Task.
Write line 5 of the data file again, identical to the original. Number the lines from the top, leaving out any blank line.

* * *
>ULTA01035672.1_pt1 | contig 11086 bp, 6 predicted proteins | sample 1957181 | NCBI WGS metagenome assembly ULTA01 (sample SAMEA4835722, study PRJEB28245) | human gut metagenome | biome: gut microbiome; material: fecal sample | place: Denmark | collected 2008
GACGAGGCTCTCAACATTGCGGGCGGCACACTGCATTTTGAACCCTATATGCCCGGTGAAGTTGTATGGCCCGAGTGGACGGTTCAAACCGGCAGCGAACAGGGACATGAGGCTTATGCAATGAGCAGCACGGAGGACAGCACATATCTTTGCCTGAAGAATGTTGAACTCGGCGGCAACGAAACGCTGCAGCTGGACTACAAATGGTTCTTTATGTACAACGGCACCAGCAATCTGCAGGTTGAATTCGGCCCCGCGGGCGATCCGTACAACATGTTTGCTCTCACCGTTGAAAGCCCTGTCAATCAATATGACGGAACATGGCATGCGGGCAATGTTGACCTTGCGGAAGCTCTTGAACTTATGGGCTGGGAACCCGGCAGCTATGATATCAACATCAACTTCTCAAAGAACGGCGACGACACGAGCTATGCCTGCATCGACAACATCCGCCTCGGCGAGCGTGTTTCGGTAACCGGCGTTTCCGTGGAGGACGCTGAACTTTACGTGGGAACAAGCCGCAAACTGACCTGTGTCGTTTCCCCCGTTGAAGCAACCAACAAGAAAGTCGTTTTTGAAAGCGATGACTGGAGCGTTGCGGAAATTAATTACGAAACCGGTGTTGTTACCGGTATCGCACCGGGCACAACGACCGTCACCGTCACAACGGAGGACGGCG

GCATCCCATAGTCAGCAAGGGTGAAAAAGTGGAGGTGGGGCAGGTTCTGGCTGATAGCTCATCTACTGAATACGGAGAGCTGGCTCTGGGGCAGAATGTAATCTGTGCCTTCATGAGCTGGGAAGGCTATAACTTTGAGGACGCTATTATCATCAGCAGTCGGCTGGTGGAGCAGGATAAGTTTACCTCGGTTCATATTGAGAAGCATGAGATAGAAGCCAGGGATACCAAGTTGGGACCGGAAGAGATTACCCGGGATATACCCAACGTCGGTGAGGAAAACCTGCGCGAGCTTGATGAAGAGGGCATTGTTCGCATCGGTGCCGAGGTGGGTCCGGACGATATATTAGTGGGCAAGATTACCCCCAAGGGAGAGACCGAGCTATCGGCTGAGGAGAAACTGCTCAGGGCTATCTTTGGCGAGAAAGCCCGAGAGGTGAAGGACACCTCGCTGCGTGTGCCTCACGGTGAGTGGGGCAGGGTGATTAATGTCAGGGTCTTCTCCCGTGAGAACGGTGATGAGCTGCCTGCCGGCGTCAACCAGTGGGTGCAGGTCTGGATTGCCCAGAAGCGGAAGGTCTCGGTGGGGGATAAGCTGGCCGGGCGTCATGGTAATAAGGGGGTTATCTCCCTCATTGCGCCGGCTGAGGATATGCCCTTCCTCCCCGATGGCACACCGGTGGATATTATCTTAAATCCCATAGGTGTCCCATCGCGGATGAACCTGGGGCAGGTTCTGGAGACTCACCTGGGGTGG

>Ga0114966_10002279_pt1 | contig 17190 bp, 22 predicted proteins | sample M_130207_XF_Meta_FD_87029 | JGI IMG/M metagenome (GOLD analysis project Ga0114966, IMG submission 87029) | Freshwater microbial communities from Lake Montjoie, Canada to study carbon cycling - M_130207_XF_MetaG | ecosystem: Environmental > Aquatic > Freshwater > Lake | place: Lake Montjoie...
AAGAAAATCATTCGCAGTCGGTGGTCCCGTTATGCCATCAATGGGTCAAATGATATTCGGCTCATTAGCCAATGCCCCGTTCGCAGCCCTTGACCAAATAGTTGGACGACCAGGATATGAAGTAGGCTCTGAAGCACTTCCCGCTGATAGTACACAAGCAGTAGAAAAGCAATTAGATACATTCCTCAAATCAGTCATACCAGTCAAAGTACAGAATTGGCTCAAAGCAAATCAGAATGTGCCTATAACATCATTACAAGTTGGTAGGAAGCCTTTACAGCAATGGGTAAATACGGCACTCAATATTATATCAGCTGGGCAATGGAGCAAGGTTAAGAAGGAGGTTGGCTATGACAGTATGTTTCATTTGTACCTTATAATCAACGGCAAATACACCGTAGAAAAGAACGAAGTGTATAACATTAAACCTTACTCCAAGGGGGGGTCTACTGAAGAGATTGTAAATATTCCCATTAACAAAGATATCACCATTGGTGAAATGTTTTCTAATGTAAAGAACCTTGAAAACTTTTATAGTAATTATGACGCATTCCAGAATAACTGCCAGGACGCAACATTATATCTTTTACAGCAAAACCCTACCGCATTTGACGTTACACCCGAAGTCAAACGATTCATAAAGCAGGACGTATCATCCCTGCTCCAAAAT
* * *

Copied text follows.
AAGAAAATCATTCGCAGTCGGTGGTCCCGTTATGCCATCAATGGGTCAAATGATATTCGGCTCATTAGCCAATGCCCCGTTCGCAGCCCTTGACCAAATAGTTGGACGACCAGGATATGAAGTAGGCTCTGAAGCACTTCCCGCTGATAGTACACAAGCAGTAGAAAAGCAATTAGATACATTCCTCAAATCAGTCATACCAGTCAAAGTACAGAATTGGCTCAAAGCAAATCAGAATGTGCCTATAACATCATTACAAGTTGGTAGGAAGCCTTTACAGCAATGGGTAAATACGGCACTCAATATTATATCAGCTGGGCAATGGAGCAAGGTTAAGAAGGAGGTTGGCTATGACAGTATGTTTCATTTGTACCTTATAATCAACGGCAAATACACCGTAGAAAAGAACGAAGTGTATAACATTAAACCTTACTCCAAGGGGGGGTCTACTGAAGAGATTGTAAATATTCCCATTAACAAAGATATCACCATTGGTGAAATGTTTTCTAATGTAAAGAACCTTGAAAACTTTTATAGTAATTATGACGCATTCCAGAATAACTGCCAGGACGCAACATTATATCTTTTACAGCAAAACCCTACCGCATTTGACGTTACACCCGAAGTCAAACGATTCATAAAGCAGGACGTATCATCCCTGCTCCAAAAT